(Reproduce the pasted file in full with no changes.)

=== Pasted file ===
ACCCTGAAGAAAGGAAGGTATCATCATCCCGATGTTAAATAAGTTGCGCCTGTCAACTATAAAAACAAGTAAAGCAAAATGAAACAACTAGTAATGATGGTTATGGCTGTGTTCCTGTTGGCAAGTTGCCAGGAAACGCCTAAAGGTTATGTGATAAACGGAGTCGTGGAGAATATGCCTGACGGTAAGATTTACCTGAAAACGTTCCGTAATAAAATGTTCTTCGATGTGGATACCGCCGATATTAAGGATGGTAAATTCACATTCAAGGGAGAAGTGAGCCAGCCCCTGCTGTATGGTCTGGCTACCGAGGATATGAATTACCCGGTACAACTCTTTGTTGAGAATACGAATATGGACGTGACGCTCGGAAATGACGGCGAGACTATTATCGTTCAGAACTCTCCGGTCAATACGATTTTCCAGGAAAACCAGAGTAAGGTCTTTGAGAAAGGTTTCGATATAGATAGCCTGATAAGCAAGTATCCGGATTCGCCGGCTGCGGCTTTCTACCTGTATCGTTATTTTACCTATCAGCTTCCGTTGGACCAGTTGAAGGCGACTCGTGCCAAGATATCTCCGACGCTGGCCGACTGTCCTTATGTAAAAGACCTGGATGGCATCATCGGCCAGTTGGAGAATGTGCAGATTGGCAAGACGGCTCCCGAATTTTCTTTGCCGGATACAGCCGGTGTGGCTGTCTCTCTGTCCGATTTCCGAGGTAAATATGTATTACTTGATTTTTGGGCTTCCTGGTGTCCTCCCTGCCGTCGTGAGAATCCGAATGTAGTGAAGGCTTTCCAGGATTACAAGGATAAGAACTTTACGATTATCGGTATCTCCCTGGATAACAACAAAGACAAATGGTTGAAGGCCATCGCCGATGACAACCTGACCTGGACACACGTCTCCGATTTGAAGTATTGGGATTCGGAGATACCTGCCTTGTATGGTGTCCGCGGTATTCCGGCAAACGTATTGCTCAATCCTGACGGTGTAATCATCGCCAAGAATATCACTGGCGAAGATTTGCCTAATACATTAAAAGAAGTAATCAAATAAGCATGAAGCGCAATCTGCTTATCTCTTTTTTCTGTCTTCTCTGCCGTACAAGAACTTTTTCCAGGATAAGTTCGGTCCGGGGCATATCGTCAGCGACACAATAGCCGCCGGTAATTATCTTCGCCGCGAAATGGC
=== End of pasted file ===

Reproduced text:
ACCCTGAAGAAAGGAAGGTATCATCATCCCGATGTTAAATAAGTTGCGCCTGTCAACTATAAAAACAAGTAAAGCAAAATGAAACAACTAGTAATGATGGTTATGGCTGTGTTCCTGTTGGCAAGTTGCCAGGAAACGCCTAAAGGTTATGTGATAAACGGAGTCGTGGAGAATATGCCTGACGGTAAGATTTACCTGAAAACGTTCCGTAATAAAATGTTCTTCGATGTGGATACCGCCGATATTAAGGATGGTAAATTCACATTCAAGGGAGAAGTGAGCCAGCCCCTGCTGTATGGTCTGGCTACCGAGGATATGAATTACCCGGTACAACTCTTTGTTGAGAATACGAATATGGACGTGACGCTCGGAAATGACGGCGAGACTATTATCGTTCAGAACTCTCCGGTCAATACGATTTTCCAGGAAAACCAGAGTAAGGTCTTTGAGAAAGGTTTCGATATAGATAGCCTGATAAGCAAGTATCCGGATTCGCCGGCTGCGGCTTTCTACCTGTATCGTTATTTTACCTATCAGCTTCCGTTGGACCAGTTGAAGGCGACTCGTGCCAAGATATCTCCGACGCTGGCCGACTGTCCTTATGTAAAAGACCTGGATGGCATCATCGGCCAGTTGGAGAATGTGCAGATTGGCAAGACGGCTCCCGAATTTTCTTTGCCGGATACAGCCGGTGTGGCTGTCTCTCTGTCCGATTTCCGAGGTAAATATGTATTACTTGATTTTTGGGCTTCCTGGTGTCCTCCCTGCCGTCGTGAGAATCCGAATGTAGTGAAGGCTTTCCAGGATTACAAGGATAAGAACTTTACGATTATCGGTATCTCCCTGGATAACAACAAAGACAAATGGTTGAAGGCCATCGCCGATGACAACCTGACCTGGACACACGTCTCCGATTTGAAGTATTGGGATTCGGAGATACCTGCCTTGTATGGTGTCCGCGGTATTCCGGCAAACGTATTGCTCAATCCTGACGGTGTAATCATCGCCAAGAATATCACTGGCGAAGATTTGCCTAATACATTAAAAGAAGTAATCAAATAAGCATGAAGCGCAATCTGCTTATCTCTTTTTTCTGTCTTCTCTGCCGTACAAGAACTTTTTCCAGGATAAGTTCGGTCCGGGGCATATCGTCAGCGACACAATAGCCGCCGGTAATTATCTTCGCCGCGAAATGGC